Reblogged from commie-pinko-liberal April 23rd, 2014 24,097 notes
I really liked the way Rachel Maddow explained her support for affirmative action, and I thought it might be useful for some people. (Full Video)
Once hip-hop culture is ubiquitous, it is also invisible. Once it’s everywhere, it is nowhere. What once offered resistance to mainstream culture (it was part of the larger tapestry, spooky-action style, but it pulled at the fabric) is now an integral part of the sullen dominant. Not to mention the obvious backlash conspiracy paranoia: Once all of black music is associated with hip-hop, then Those Who Wish to Squelch need only squelch one genre to effectively silence an entire cultural movement.
And that’s what it’s become: an entire cultural movement, packed into one hyphenated adjective. These days, nearly anything fashioned or put forth by black people gets referred to as “hip-hop,” even when the description is a poor or pointless fit. “Hip-hop fashion” makes a little sense, but even that is confusing: Does it refer to fashions popularized by hip-hop musicians, like my Lego heart pin, or to fashions that participate in the same vague cool that defines hip-hop music? Others make a whole lot of nonsense: “Hip-hop food”? “Hip-hop politics”? “Hip-hop intellectual”? And there’s even “hip-hop architecture.” What the hell is that? A house you build with a Hammer?
Questlove in “How Hip-Hop Failed Black America” (via reichsstadt)
PREACH QUEST!(via dynastylnoire)
(via jessehimself)Reblogged from reichsstadt April 23rd, 2014 333 notes
Surprise surprise, it’s racist garbage. It’s like Frankenstine made an abomination out of katy perry, gwen stephani, and ke$ha. I really shouldn’t have to explain what’s wrong with it, but in the first 5 seconds we have:
Butchered the Japanese language
reduced Japanese people into props
bastardized Japanese street fashion
and made ourselves look like we’re trying WAY to hard to revitalize our careers. My guess at the thought process for this was “what do the kids like these days??? What’s that Japanese stuff called.. um.. kuhwaee? Yeah that’ll get us money! We can still keep pretending like Avril Lavigne is relevant to the younger generation!”
(via angrywocunited)Reblogged from thisisnotjapan April 23rd, 2014 3,021 notes
I made these as a way to compile all the geographical vocabulary that I thought was useful and interesting for writers. Some descriptors share categories, and some are simplified, but for the most part everything is in its proper place. Not all the words are as useable as others, and some might take tricky wording to pull off, but I hope these prove useful to all you writers out there!
(save the images to zoom in on the pics)
omg thank you for reblogging this.
(via coorio)Reblogged from octoswan April 23rd, 2014 50,102 notes
- Environmental racism is the geographic relationship between environmental degradation and low-income or minority communities.
- The people populating areas within 2 miles of our nation’s hazardous waste facilities are by majority of color.
- Racial disparities of color exist in 9 out of 10 Environmental Protection Agency (EPA) regions.
- Existing laws and land-use controls have not been adequately applied in order to reduce health risks for those living in or near toxic “hot spots”.
- African Americans are 79 percent more likely than whites to live in neighborhoods where industrial pollution is suspected of causing the greatest health dangers.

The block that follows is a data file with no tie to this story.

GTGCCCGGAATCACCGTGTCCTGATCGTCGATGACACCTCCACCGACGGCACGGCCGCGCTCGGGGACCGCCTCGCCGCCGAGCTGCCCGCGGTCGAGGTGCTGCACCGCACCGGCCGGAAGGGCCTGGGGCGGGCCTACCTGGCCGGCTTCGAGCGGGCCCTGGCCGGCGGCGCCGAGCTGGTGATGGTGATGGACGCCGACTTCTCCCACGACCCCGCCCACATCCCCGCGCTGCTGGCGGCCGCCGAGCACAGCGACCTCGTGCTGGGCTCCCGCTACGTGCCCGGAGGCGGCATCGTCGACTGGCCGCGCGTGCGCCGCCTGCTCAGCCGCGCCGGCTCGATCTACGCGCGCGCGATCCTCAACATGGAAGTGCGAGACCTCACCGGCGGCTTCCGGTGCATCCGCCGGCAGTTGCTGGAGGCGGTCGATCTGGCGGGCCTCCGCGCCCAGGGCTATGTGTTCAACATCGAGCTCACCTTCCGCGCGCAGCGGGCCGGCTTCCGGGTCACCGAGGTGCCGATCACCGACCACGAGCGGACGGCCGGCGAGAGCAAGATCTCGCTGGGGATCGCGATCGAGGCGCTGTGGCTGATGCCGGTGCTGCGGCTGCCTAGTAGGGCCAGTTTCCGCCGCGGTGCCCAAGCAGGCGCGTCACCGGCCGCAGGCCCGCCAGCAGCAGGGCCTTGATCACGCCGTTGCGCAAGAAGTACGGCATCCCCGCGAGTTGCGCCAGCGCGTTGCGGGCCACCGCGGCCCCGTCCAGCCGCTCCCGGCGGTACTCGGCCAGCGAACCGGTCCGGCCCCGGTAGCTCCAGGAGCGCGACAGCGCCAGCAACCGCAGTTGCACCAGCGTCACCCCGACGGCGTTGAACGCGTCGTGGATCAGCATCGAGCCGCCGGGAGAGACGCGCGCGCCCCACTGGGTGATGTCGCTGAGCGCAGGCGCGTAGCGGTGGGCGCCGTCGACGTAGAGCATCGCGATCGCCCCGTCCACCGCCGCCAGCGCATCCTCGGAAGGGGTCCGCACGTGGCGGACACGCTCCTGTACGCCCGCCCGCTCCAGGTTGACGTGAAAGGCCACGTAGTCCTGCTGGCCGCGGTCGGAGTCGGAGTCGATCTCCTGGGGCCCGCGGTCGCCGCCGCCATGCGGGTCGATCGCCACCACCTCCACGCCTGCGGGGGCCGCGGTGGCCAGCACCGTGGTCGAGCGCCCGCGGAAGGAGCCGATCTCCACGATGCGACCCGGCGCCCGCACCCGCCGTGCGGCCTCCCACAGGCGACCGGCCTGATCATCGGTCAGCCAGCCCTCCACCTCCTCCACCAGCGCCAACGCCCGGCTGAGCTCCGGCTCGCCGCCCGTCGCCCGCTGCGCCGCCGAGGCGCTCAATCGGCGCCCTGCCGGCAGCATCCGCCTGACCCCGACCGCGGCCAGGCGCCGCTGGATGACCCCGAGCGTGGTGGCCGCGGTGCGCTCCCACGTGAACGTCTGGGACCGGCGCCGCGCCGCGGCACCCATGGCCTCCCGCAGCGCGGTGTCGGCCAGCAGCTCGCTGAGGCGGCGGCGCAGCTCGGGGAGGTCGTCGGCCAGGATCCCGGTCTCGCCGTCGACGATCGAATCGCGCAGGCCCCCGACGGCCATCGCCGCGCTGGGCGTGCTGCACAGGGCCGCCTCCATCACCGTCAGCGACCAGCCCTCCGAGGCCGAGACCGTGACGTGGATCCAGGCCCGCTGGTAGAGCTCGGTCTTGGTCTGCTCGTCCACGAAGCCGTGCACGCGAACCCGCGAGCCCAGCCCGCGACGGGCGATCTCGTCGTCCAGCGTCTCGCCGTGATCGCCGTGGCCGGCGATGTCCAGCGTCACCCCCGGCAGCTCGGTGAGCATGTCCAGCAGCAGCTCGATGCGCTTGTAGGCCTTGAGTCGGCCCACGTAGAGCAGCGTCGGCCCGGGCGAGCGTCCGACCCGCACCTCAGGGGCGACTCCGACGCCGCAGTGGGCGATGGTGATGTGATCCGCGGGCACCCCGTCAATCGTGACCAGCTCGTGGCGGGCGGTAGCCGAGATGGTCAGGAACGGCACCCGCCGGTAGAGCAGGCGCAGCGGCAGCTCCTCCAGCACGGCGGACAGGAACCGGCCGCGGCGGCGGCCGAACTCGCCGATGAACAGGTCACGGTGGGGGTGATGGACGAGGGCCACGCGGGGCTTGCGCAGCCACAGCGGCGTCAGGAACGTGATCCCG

- A Commission for Racial Justice study found that three of the five largest waste facilities dealing with hazardous materials in the United States are located in poor black communities.This study also showed that three out of every five African American and Latinos live in areas near toxic waste sites, as well as live in areas where the levels of poverty are well above the national average.
- Poverty-stricken Native American communities face some of the worst toxic pollution problems in the country.
- “Approximately half of all Native Americans live in communities with an uncontrolled toxic waste site,” according to the Commission for Racial Justice.
- Living near toxic waste facilities and in low income housing affects almost every aspect of life including food, water, and air. Homes, schools, and workplaces are deemed unsafe because of environmental hazards in the buildings, which are dilapidated and outdated.
- Children of color who live in poor areas are more likely to attend schools filled with asbestos, live in homes with peeling lead paint, and play in parks that are contaminated.
- These same children are nearly 9 times more likely than economically advantaged children to be exposed to lead levels so high they can cause severe learning disabilities and neurological disorders. 96 percent of African American children who live in inner cities have unsafe amounts of lead in their blood.
(via theblackamericanprincess)Reblogged from knowledgeequalsblackpower April 23rd, 2014 880 notes
“ Ignorance is acceptable up to a point. For instance, when I was 12 years old my mom had to take me aside in the hippie store and explain to me why I, a 12-year-old white girl, could not wear a dashiki. But I was 12, I didn’t know what a dashiki was and I just thought it was a neat pattern. Now I understand. You don’t play dress-up with other people’s cultures to assert your own uniqueness and specialness.
Avril Lavigne’s New Video Wins The Gold At The Cultural Appropriation Olympics By Robyn Pennacchia (x)
(via mikal-xavier)Reblogged from hanaxohana April 23rd, 2014 1,239 notes
“ By a 6 to 2 vote, the divided court concluded that neither the Constitution nor Supreme Court precedents provide authority for the courts to overturn Michigan laws that allow the voters to determine whether racial preferences may be considered in decisions such as school admissions.
(via cognitivedissonance)Reblogged from Washington Post April 23rd, 2014 56 notes